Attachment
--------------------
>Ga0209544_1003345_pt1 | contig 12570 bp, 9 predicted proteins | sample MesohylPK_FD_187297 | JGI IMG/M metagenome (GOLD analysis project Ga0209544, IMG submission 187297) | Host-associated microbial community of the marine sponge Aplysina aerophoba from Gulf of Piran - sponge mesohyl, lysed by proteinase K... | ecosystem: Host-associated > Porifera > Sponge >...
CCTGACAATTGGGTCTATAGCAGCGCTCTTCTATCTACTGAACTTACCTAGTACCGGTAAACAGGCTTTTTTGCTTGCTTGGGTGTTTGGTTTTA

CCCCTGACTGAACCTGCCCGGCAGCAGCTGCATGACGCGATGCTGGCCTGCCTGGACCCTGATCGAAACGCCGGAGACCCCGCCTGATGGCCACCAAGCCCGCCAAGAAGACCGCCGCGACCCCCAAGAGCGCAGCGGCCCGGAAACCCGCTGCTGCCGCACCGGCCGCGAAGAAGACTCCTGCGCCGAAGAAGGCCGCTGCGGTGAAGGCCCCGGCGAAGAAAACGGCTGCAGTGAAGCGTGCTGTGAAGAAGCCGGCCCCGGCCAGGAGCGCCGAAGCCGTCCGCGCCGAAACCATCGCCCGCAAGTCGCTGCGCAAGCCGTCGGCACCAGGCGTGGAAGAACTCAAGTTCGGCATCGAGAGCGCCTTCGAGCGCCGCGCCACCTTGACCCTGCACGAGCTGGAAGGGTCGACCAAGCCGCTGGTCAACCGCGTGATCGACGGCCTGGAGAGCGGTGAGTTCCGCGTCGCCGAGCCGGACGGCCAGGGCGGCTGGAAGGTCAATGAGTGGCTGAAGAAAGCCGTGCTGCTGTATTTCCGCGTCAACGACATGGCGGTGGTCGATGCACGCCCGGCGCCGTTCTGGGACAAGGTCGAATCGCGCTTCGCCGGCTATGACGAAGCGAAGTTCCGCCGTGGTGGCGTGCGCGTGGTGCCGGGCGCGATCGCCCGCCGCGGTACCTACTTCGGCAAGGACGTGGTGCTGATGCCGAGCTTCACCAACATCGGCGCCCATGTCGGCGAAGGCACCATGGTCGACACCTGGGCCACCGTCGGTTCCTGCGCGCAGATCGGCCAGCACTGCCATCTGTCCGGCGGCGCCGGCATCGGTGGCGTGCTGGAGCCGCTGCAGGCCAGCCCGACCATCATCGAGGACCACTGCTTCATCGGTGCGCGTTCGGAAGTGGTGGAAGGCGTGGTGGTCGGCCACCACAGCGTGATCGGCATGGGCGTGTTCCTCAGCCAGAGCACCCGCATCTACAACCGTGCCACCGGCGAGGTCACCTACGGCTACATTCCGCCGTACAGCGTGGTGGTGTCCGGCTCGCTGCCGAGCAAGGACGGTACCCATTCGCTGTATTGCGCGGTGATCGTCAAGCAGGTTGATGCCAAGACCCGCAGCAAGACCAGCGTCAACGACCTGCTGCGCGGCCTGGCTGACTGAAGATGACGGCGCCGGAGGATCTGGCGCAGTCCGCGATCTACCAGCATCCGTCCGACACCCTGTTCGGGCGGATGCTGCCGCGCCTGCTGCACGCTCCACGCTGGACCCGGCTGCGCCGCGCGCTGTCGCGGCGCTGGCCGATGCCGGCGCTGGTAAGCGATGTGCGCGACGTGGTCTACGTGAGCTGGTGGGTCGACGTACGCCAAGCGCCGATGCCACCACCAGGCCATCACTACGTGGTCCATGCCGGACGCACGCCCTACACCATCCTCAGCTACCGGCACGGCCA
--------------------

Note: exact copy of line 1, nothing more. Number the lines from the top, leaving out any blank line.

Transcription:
>Ga0209544_1003345_pt1 | contig 12570 bp, 9 predicted proteins | sample MesohylPK_FD_187297 | JGI IMG/M metagenome (GOLD analysis project Ga0209544, IMG submission 187297) | Host-associated microbial community of the marine sponge Aplysina aerophoba from Gulf of Piran - sponge mesohyl, lysed by proteinase K... | ecosystem: Host-associated > Porifera > Sponge >...